I first became aware of the Shrine label in the mid-80s when I heard Eddie Daye's Guess Who Loves You played at Stafford's Top Of The World all-nighter and immediately fell in love with its crashing crescendos of vibes, brass, backing vocals and cowbells. It was one of those records that you put on again and again when you first acquire it. Sadly for me, even in those pre-children days, it was a badly pleaded-for cassette tape that was getting hammered, the cost of the original vinyl was already into three figures and out of my price range.
I learnt that there were more good releases on the label which had already achieved cult status among the "Newies" (as opposed to "Oldies") aficionados who saw Stafford as their manor. I think I initially rejected J D Bryant's I Won't Be Coming Back as the great record it is because it was different from most of the Northern records I cherished and the DJ who was playing it was arrogant, self-serving and five times more popular than I was.
No such problems arose with the big records from Les Chansonettes, The Cairos, Ray Pollard, The Enjoyables or Shirley Edwards and by the time I got hold of my own copy of The Cautions' stormer No Other Way, I was championing the Shrine sound like I'd discovered it!
Some intriguing articles in the "Shades of Soul" fanzine served to whet my appetite even further and when legendary Northern DJ and record producer Ian Levine told me that Eddie Singleton, the original label owner, was in town and would be happy to lease his records, I was there.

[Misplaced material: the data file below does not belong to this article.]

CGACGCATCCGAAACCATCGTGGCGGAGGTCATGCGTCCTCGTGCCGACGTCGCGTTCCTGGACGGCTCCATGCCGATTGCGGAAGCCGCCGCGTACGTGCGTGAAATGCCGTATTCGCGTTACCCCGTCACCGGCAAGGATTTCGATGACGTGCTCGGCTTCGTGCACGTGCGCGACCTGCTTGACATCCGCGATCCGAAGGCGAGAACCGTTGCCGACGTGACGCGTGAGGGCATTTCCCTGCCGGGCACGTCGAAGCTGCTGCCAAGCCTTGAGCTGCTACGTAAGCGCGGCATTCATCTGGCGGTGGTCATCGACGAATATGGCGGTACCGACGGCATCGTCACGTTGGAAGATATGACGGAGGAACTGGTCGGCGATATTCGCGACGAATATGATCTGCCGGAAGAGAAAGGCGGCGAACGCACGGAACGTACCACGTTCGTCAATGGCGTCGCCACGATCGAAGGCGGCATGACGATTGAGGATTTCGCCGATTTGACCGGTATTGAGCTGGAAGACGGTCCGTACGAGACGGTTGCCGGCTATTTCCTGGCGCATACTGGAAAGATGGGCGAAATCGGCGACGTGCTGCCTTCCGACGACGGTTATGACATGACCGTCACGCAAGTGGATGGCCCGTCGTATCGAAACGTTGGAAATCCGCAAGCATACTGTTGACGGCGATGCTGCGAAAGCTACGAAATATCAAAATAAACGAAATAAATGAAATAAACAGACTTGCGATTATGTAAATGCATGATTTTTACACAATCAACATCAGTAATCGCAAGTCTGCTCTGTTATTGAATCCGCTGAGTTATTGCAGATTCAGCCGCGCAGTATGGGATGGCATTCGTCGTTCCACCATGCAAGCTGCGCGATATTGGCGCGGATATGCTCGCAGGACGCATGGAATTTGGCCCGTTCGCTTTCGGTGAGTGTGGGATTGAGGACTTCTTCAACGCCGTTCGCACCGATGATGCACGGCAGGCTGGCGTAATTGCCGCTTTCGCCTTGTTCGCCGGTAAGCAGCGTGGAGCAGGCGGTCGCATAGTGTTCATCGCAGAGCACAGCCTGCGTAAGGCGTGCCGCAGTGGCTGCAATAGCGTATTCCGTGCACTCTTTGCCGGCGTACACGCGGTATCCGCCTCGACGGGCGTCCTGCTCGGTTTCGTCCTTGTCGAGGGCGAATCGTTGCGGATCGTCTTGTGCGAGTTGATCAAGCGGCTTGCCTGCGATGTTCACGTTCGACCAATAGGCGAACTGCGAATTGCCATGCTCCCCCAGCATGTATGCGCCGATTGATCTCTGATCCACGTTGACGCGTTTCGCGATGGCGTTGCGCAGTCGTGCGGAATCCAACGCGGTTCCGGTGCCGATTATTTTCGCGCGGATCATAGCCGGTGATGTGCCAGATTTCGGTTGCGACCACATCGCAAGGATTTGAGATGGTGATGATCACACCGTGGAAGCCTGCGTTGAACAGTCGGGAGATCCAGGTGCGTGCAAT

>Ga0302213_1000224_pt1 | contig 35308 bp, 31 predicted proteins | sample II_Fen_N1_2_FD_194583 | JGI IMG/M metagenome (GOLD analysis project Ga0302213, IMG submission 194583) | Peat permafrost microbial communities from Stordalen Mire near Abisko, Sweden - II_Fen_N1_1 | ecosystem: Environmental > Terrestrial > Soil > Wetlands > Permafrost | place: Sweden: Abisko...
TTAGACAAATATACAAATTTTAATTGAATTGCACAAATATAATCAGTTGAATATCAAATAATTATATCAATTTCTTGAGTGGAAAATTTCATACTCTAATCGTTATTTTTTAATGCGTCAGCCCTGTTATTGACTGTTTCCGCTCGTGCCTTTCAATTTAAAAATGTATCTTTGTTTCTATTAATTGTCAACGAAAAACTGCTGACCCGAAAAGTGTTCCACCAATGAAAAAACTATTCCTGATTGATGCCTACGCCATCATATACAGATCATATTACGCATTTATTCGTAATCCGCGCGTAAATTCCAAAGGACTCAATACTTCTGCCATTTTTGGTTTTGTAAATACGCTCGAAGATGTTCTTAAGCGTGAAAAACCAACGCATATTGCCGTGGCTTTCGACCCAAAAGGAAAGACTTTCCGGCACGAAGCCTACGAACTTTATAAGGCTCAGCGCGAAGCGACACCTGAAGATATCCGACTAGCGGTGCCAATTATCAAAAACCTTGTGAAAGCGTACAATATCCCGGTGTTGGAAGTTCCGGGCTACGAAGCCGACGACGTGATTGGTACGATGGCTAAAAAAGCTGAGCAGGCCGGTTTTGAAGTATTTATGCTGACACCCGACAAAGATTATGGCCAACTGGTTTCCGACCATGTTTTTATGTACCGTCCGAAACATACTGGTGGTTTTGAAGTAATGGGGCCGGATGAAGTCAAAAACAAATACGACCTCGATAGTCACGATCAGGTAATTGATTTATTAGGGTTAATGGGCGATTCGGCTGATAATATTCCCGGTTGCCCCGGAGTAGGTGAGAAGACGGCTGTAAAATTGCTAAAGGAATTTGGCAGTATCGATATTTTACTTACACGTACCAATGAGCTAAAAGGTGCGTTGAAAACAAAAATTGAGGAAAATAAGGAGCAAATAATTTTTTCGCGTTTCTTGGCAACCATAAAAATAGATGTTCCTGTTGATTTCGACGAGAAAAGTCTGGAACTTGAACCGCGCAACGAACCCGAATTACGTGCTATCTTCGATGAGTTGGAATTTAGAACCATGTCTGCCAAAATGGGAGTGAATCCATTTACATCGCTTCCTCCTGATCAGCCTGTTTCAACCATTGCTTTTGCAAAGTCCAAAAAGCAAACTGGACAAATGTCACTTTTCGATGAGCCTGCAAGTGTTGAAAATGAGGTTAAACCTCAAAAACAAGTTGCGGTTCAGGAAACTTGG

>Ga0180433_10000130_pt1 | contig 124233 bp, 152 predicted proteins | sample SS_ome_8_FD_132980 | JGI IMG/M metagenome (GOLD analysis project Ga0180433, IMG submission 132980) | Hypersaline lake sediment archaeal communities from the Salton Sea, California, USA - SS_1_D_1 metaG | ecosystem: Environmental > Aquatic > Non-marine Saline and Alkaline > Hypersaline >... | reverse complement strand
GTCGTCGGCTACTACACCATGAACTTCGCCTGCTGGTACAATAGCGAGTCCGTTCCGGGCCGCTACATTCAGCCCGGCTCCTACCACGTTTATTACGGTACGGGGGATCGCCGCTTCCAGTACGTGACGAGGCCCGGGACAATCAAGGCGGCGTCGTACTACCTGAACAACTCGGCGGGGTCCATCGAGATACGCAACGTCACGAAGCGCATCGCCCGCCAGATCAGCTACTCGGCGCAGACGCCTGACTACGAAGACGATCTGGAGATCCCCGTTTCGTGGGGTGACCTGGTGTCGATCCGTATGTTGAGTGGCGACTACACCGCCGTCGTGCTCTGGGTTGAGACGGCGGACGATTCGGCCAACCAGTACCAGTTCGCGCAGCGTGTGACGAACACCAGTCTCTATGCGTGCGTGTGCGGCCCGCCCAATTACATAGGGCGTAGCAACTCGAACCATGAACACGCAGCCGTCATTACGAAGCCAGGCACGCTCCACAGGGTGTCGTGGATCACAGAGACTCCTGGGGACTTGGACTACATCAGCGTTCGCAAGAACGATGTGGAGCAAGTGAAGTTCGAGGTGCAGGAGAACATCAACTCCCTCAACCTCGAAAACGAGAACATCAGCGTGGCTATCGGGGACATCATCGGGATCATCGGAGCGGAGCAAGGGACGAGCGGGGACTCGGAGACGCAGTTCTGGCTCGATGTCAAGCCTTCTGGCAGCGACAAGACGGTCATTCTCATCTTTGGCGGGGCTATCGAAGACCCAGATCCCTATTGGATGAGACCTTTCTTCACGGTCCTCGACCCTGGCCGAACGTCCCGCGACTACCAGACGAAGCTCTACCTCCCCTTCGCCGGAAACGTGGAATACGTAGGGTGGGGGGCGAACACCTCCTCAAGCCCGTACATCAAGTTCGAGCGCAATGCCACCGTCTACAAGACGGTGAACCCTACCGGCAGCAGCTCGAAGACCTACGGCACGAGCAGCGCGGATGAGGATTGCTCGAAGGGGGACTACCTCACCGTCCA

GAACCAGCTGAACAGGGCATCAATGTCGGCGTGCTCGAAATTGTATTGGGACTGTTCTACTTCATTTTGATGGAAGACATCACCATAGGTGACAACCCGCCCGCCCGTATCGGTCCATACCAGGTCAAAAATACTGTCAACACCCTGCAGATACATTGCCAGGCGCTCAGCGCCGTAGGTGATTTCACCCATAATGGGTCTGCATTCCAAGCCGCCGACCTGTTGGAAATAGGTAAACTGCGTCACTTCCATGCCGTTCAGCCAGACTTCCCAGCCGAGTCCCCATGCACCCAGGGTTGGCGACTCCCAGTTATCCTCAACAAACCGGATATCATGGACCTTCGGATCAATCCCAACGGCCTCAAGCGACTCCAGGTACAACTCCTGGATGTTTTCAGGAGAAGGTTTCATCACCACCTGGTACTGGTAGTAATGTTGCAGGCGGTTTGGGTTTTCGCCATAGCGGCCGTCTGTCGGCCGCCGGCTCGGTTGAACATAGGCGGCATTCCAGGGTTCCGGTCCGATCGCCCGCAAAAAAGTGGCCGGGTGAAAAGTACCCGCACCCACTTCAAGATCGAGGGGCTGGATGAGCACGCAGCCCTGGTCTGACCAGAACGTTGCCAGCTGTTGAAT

Eddie turned out to be friendly, charming, courteous and honourable and his involvement in, and knowledge of, the record industry is worthy of a book in its own right.
In a nutshell, Horace's Records issued two Shrine LPs - several new tapes came to light, some of which were unissued, others eventually turning up on super-rare 45s.
DJ and collector Andy Rix managed to achieve the impossible in collecting every Shrine release, including one that was the only known copy of The Counts' Peaches Baby, which arrived in five separate pieces.
Andy and Eddie's relationship developed to such an extent that Eddie now sees Andy as the keeper of the Shrine flame (see the label) and it is his research and perseverance that has made Kent's newest CD a) possible and b) so good.
PS: The story includes Raynoma Gordy, the co-founder of Motown, Jackie Wilson, the Brill Building and singles worth £5000+.
by Ady Croasdell